Critical Review – Poem

we are all fragile

This woman comes to visit

She is really quite unkind,

She tells me where I am going wrong

And where I fall behind

How everyone else

Is better than me by miles

They don’t leave washing up

or ironing in piles

She says no-one’s home

Is in such a mess as mine

With cobwebs hanging here and there

Kitchen smattered with grease and grime

She points out all my faults and failings

She really knows me well

She makes her judgements thick and fast

On my failures she likes to dwell

This woman bullies me,

Each and every day

She is wicked cruel and nasty

And has so much to say

I wish I could escape her clutches

Tell her to bother someone else

The problem is that

That woman is myself.

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Today

rose bud colour pencils

Today…

I shall leave the dishes

unwashed

the bed

un made

I won’t straighten the cushions on the sofa

or launder the clothes

that lay on the floor

Today

I will delight

in half drunk

cold cups of coffee

squashed cushions

and scattered clothes

I shall lie

listless and lazy

in an unmade bed

with crumpled sheets

because

each

is

imbibed

with you

I can caress

the rim of the coffee cup

knowing

it has touched your lips

or trace

the cast of your face

on the pillow

or the imprint

of the cushion where you lay

each item

carries you back to me,

as if

by preserving these things

I can keep you

here

because today

I miss you

I am as empty

as the hollow cast

on the pillow

in my un-made bed.

Sugar – Poetry 101 Rehab challenge

Sugar

She knew

He was distracted

Absent

Staring into space

Again

She loved him

Fastening her apron

Reaching for the jar

She smiled

He loved her too

On Monday

Pulling apples from his tree

She made Apple Crumble

Spicing it with cloves and cinnamon

Just like his school dinners

On Tuesday

She baked

Sicilian Lemon cake,

First tasted on honeymoon

twenty years ago

On Wednesday

Golden treacle pudding

with custard

just like his mother taught her

On Thursday

Shortbread fingers

Eaten by the loch

where they discovered

blossoming parenthood

On Friday

The vanilla scent of

New York Baked Cheese Cake

Welcomed him home

By Saturday

He was no longer distracted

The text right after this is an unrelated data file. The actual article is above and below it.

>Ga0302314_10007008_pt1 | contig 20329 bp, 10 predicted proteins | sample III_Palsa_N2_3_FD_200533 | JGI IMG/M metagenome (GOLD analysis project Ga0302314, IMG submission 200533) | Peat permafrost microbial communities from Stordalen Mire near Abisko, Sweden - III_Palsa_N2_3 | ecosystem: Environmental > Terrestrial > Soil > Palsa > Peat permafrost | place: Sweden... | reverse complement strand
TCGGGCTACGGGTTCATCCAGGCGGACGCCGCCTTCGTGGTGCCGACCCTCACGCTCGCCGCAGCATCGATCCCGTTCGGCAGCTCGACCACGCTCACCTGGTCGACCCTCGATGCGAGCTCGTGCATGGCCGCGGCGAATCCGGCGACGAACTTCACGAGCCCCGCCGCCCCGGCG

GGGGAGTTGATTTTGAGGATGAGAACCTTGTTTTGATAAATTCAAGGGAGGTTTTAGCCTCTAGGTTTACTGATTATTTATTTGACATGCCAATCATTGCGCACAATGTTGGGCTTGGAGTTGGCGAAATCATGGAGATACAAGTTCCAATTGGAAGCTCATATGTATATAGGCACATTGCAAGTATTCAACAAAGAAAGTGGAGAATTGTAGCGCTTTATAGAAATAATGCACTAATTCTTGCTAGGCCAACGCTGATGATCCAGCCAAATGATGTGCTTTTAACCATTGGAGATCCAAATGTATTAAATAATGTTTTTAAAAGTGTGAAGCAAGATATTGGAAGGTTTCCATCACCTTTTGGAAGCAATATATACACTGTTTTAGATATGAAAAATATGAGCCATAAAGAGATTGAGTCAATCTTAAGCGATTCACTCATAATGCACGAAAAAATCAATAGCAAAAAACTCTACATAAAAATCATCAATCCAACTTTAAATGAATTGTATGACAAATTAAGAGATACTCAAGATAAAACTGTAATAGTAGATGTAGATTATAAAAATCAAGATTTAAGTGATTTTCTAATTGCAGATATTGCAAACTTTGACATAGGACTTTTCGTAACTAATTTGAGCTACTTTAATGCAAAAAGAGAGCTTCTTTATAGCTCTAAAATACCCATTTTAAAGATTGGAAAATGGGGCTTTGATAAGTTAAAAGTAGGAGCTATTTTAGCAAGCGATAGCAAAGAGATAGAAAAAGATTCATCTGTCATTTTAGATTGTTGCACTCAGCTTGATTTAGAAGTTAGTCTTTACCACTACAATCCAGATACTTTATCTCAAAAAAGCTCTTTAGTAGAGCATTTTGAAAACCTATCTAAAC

They celebrated

With tiramisu

Time slips by ..

I woke up this morning with this poem running through my head. I met my children for dinner yesterday, it is so strange to think my daughter is a married woman now. Motherhood is very strange, if you are doing a good job then you are hopefully making yourself redundant – that they can live their lives independently. But I find it is mixed, sometimes they seem so grown up and responsible, and then they seem like little children again, in need of love and encouragement. One thing I do know, is that they make me proud every day, and I feel it is always good to let them know.

The Lesson of the Water-Mill

by Sarah Doudney 1841-1926 English poet and hymn writer. 

Listen to the water-mill
Through the livelong day,
How the clicking of its wheel
Wears the hours away!
Languidly the autumn wind,
stirs the forest leaves,
From the field the reapers sing,
Binding up their sheaves;
And the proverb haunts my mind
As a spell is cast–
“The mill cannot grind
With the water that has past.”
Autumn winds revive no more
Leaves that once are shed,
And the sickle cannot reap
Corn once gatheres;
Flows the ruffled streamlet on,
Tranquil, deep, and still;
Never gliding back again
To the water-mill
Truly speaks the proverb old
With meaning vast–
“The mill cannot grind
With the water that has past.”
Take the lesson to thyself,
True and loving heart;
Golden youth is fleeting by,
Summer hours depart;
Learn to make the most of life,
Lose no happy day;
Time will never bring thee back
Chances swept away!
Leave no tender word unsaid
Love while love shall last–
“The mill cannot grind
With the water that has past.”
Work while yet the daylight shines,
Man of strength and will!
Never does the streamlet glide
Useless by the mill;
Wait not till to-morrrow’s sun
Beams upon thy way
All that thou canst call thine own
Lies in thy “To-day”‘
Power, intellect and health
May not always last–
“The mill cannot grind
With the water that has past.”
Oh, the wasted hours of life
That have drifted by!
Oh, the good that might have been–
Lost, without a sigh!
Love that we once have saved
By a single word,
Thoughts conceived, but never penned,
Perishing unheard;–
Take the proverb to thine heart,
Take, and hold it fast–
“The mill cannot grind
With the water that has past.”
Sarah Doudney wrote this when she was 15 years old.